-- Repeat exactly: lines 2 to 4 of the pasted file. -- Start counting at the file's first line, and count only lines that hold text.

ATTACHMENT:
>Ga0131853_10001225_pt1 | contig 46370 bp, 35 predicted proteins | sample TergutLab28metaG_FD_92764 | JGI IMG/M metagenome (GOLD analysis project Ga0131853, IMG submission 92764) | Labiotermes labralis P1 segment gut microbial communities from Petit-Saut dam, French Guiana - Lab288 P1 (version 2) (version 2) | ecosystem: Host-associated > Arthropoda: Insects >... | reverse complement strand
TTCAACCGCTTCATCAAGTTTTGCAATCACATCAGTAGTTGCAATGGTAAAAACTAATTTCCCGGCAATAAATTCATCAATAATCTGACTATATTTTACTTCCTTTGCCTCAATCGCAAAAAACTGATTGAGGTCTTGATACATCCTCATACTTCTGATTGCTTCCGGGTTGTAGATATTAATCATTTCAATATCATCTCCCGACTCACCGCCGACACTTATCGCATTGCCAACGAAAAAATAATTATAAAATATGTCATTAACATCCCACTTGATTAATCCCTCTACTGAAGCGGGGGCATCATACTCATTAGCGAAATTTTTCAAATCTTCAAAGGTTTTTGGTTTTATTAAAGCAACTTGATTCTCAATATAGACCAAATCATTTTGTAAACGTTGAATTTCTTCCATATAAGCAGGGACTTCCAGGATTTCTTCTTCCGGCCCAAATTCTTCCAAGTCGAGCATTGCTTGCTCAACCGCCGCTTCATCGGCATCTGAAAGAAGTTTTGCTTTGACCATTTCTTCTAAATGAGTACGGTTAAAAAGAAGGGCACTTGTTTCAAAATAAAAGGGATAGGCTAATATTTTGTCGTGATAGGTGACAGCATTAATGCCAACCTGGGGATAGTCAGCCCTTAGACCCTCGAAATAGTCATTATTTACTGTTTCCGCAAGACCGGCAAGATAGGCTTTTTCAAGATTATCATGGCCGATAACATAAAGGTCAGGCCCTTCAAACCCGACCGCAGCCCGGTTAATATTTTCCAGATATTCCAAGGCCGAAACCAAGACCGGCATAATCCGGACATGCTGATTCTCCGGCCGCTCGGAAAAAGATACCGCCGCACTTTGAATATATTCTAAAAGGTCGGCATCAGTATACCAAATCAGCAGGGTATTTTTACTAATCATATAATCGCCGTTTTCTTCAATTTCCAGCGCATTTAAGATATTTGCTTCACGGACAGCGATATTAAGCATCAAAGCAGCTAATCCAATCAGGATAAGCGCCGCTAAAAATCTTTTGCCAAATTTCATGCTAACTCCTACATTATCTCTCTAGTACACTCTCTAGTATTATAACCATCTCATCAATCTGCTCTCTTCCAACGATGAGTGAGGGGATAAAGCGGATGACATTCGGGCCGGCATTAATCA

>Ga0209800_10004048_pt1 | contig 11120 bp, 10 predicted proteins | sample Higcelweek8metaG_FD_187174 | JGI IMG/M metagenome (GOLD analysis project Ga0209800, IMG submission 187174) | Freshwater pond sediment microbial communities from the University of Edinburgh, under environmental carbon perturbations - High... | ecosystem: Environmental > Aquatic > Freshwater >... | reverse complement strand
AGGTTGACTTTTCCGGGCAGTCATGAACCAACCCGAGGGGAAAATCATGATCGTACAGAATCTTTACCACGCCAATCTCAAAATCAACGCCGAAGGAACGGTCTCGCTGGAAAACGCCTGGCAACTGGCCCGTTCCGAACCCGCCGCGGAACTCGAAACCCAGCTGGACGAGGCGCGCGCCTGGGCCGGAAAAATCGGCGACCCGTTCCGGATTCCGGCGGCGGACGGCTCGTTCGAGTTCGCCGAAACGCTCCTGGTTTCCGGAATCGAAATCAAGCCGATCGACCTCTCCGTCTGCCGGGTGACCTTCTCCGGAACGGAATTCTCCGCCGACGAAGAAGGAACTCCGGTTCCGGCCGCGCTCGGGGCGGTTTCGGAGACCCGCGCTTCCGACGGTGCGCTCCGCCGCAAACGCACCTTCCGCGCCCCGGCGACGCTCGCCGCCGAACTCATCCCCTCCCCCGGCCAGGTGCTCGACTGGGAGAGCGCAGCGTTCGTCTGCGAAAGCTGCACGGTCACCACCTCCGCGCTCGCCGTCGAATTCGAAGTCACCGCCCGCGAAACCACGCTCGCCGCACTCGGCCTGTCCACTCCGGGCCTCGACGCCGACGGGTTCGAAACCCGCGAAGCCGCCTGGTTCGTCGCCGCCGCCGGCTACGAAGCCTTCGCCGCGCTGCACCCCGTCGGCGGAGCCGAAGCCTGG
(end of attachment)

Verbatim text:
TTCAACCGCTTCATCAAGTTTTGCAATCACATCAGTAGTTGCAATGGTAAAAACTAATTTCCCGGCAATAAATTCATCAATAATCTGACTATATTTTACTTCCTTTGCCTCAATCGCAAAAAACTGATTGAGGTCTTGATACATCCTCATACTTCTGATTGCTTCCGGGTTGTAGATATTAATCATTTCAATATCATCTCCCGACTCACCGCCGACACTTATCGCATTGCCAACGAAAAAATAATTATAAAATATGTCATTAACATCCCACTTGATTAATCCCTCTACTGAAGCGGGGGCATCATACTCATTAGCGAAATTTTTCAAATCTTCAAAGGTTTTTGGTTTTATTAAAGCAACTTGATTCTCAATATAGACCAAATCATTTTGTAAACGTTGAATTTCTTCCATATAAGCAGGGACTTCCAGGATTTCTTCTTCCGGCCCAAATTCTTCCAAGTCGAGCATTGCTTGCTCAACCGCCGCTTCATCGGCATCTGAAAGAAGTTTTGCTTTGACCATTTCTTCTAAATGAGTACGGTTAAAAAGAAGGGCACTTGTTTCAAAATAAAAGGGATAGGCTAATATTTTGTCGTGATAGGTGACAGCATTAATGCCAACCTGGGGATAGTCAGCCCTTAGACCCTCGAAATAGTCATTATTTACTGTTTCCGCAAGACCGGCAAGATAGGCTTTTTCAAGATTATCATGGCCGATAACATAAAGGTCAGGCCCTTCAAACCCGACCGCAGCCCGGTTAATATTTTCCAGATATTCCAAGGCCGAAACCAAGACCGGCATAATCCGGACATGCTGATTCTCCGGCCGCTCGGAAAAAGATACCGCCGCACTTTGAATATATTCTAAAAGGTCGGCATCAGTATACCAAATCAGCAGGGTATTTTTACTAATCATATAATCGCCGTTTTCTTCAATTTCCAGCGCATTTAAGATATTTGCTTCACGGACAGCGATATTAAGCATCAAAGCAGCTAATCCAATCAGGATAAGCGCCGCTAAAAATCTTTTGCCAAATTTCATGCTAACTCCTACATTATCTCTCTAGTACACTCTCTAGTATTATAACCATCTCATCAATCTGCTCTCTTCCAACGATGAGTGAGGGGATAAAGCGGATGACATTCGGGCCGGCATTAATCA

>Ga0209800_10004048_pt1 | contig 11120 bp, 10 predicted proteins | sample Higcelweek8metaG_FD_187174 | JGI IMG/M metagenome (GOLD analysis project Ga0209800, IMG submission 187174) | Freshwater pond sediment microbial communities from the University of Edinburgh, under environmental carbon perturbations - High... | ecosystem: Environmental > Aquatic > Freshwater >... | reverse complement strand
AGGTTGACTTTTCCGGGCAGTCATGAACCAACCCGAGGGGAAAATCATGATCGTACAGAATCTTTACCACGCCAATCTCAAAATCAACGCCGAAGGAACGGTCTCGCTGGAAAACGCCTGGCAACTGGCCCGTTCCGAACCCGCCGCGGAACTCGAAACCCAGCTGGACGAGGCGCGCGCCTGGGCCGGAAAAATCGGCGACCCGTTCCGGATTCCGGCGGCGGACGGCTCGTTCGAGTTCGCCGAAACGCTCCTGGTTTCCGGAATCGAAATCAAGCCGATCGACCTCTCCGTCTGCCGGGTGACCTTCTCCGGAACGGAATTCTCCGCCGACGAAGAAGGAACTCCGGTTCCGGCCGCGCTCGGGGCGGTTTCGGAGACCCGCGCTTCCGACGGTGCGCTCCGCCGCAAACGCACCTTCCGCGCCCCGGCGACGCTCGCCGCCGAACTCATCCCCTCCCCCGGCCAGGTGCTCGACTGGGAGAGCGCAGCGTTCGTCTGCGAAAGCTGCACGGTCACCACCTCCGCGCTCGCCGTCGAATTCGAAGTCACCGCCCGCGAAACCACGCTCGCCGCACTCGGCCTGTCCACTCCGGGCCTCGACGCCGACGGGTTCGAAACCCGCGAAGCCGCCTGGTTCGTCGCCGCCGCCGGCTACGAAGCCTTCGCCGCGCTGCACCCCGTCGGCGGAGCCGAAGCCTGG